RECOVERY OF FUNCTIONAL CAPACITY AND QUALITY OF LIFE

Aside from pulmonary considerations, SARS resembles ARDS in yet another important dimension. In a study by Herridge et al3 of post-ARDS patients, the median 6 minute walk distance improved steadily during the 12 months but did not reach normal values, and the median score for the physical role domain in a quality of life survey revealed a level one third that of the normal population at 12 months; both these findings suggest generalised muscle weakness. The investigators went on to postulate that the observed muscle wasting and weakness in ARDS survivors is multifactorial and may be due in part to corticosteroid-induced and critical illness-associated polyneuromyopathy. In the cohort of SARS survivors studied by Hui et al the mean 6 minute walk distance, although improved from 3 to 6 months, remained lower than the normal range across all ages at 6 months. The measured SF36 scores were also lower than normal at 6 months. The pattern of residual functional impairment in post-SARS patients at 6 months therefore appears to follow that seen in post-ARDS patients. Although SARS patients might not have suffered from critical illness-associated polyneuromyopathy, other factors such as corticosteroid-induced myopathy, prolonged confinement and/or immobilisation and SARS-induced myositis, as postulated by Hui et al, are likely contributors to post-SARS generalised muscle weakness. It is worthwhile emphasising that SARS is a multisystem disease involving not only the lungs but also the gastrointestinal tract, liver, blood clotting system,12 and the muscles; the pathogenesis may be by direct viral attack and/or by cytokine mediation. Muscle involvement is evidenced by myalgia reported in 50.8% of the Hong Kong SARS cohort13 and by raised creatinine kinase levels found in 32.1% of the patients studied by Hui et al.11 A much rarer but more severe form of muscle involvement in SARS—rhabdomyolysis—has also been reported.14 The multifactorial generalised muscle weakness found at 6 months, extrapolated from the ARDS experience, will probably persist beyond 6 months but most patients will eventually be able to resume full time work.8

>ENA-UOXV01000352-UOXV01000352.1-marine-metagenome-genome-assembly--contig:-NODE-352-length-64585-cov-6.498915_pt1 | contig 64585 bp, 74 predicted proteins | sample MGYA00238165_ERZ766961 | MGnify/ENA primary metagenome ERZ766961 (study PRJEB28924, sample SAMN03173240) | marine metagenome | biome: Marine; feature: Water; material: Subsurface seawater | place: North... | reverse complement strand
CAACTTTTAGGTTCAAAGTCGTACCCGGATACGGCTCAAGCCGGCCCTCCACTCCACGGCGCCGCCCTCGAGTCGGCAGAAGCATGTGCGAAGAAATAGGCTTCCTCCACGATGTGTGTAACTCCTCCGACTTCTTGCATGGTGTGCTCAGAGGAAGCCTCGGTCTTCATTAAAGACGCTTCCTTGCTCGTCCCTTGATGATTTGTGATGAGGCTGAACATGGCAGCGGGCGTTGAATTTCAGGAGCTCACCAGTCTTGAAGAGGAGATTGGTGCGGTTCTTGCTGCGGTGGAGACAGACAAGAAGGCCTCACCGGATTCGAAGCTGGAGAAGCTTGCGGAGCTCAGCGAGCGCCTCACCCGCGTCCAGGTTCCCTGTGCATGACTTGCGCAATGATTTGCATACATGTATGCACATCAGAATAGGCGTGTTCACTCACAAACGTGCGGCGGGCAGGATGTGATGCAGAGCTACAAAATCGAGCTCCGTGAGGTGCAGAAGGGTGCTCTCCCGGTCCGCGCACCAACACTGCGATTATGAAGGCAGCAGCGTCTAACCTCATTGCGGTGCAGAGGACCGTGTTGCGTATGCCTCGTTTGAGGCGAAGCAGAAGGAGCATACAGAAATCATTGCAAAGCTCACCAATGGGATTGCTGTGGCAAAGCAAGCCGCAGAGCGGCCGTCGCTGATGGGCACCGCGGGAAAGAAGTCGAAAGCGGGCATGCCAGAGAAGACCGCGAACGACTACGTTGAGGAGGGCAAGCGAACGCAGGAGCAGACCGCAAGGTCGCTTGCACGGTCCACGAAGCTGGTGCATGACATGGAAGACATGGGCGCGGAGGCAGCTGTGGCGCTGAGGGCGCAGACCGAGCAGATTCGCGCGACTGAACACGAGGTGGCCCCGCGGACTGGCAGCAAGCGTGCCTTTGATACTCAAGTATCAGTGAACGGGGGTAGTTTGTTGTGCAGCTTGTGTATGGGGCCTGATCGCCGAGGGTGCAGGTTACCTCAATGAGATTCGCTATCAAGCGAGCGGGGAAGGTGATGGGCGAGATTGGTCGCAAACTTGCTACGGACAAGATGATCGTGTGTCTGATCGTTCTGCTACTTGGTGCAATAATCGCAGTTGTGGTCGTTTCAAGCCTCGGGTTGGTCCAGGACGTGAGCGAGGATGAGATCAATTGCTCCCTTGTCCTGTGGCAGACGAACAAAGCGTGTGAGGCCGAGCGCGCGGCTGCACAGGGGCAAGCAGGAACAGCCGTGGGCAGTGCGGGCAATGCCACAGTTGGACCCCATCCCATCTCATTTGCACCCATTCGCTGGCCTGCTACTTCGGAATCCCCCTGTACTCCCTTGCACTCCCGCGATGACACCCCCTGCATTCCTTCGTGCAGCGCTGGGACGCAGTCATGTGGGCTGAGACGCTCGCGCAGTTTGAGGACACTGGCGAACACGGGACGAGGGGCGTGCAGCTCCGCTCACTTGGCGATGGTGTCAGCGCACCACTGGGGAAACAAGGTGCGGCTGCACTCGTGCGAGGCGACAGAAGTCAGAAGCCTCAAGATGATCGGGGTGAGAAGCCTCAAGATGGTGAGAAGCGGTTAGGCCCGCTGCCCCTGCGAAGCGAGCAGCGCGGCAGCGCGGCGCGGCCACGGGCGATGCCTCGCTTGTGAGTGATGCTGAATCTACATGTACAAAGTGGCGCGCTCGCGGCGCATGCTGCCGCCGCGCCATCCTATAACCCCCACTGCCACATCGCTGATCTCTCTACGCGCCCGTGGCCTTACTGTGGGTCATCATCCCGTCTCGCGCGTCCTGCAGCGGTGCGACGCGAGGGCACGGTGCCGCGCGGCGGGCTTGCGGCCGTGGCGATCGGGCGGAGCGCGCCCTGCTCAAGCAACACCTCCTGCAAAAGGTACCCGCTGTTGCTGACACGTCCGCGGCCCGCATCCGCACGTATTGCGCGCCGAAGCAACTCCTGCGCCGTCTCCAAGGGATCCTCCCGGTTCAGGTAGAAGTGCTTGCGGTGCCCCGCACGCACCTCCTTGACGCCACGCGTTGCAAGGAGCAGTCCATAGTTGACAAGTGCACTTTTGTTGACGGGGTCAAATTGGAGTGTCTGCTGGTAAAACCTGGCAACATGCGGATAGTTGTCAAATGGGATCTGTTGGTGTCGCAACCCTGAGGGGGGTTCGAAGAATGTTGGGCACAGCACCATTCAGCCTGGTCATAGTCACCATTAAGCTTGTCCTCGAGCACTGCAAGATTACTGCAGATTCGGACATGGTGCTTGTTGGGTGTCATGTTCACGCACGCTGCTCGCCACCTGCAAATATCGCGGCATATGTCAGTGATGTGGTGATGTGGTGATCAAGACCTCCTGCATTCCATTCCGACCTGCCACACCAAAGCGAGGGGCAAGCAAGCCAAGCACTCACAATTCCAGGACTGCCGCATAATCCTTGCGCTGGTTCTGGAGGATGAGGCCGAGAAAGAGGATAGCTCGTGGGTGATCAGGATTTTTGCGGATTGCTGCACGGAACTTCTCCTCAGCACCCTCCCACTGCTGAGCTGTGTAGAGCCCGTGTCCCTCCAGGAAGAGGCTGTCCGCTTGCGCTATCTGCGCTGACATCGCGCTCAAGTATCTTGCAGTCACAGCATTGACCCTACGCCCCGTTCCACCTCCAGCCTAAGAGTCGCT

PSYCHOLOGICAL RECOVERY

Not only should we consider the functional recovery pathway of post-SARS patients, we should also be concerned with their psychological recovery pathway. In a recent review of the long term outcomes after critical illness, Herridge described not only physical dysfunction in ARDS survivors but also psychological dysfunction following ARDS, including both neurocognitive impairment such as memory deficit and impaired attention and concentration, and psychological impairment such as depression and post-traumatic stress disorder.15,16 Patients with SARS during the 2003 outbreak no doubt went through a highly stressful experience, including their close encounter with a then mysterious infectious disease which, in a minority of patients, could be fatal, and the physical and social isolation mandated by the authority. The psychological impact of the SARS episode may mirror that of a critical illness in many ways.

The efforts of Hui et al and Ng et al in systematically following up post-SARS patients are laudable and will serve as a nucleus for the body of knowledge on the functional and psychological recovery pathway of post-SARS patients.

The recovery pathway of SARS survivors mirrors that of ARDS patients in several respects

REFERENCES

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Footnotes

  • * Ng et al2 adopted a European reference range for their lung function laboratory, unlike the Singaporean reference range adopted by Hui et al1 (personal communication with Dr Johnny Chan, Queen Elizabeth Hospital, Hong Kong, December 2004).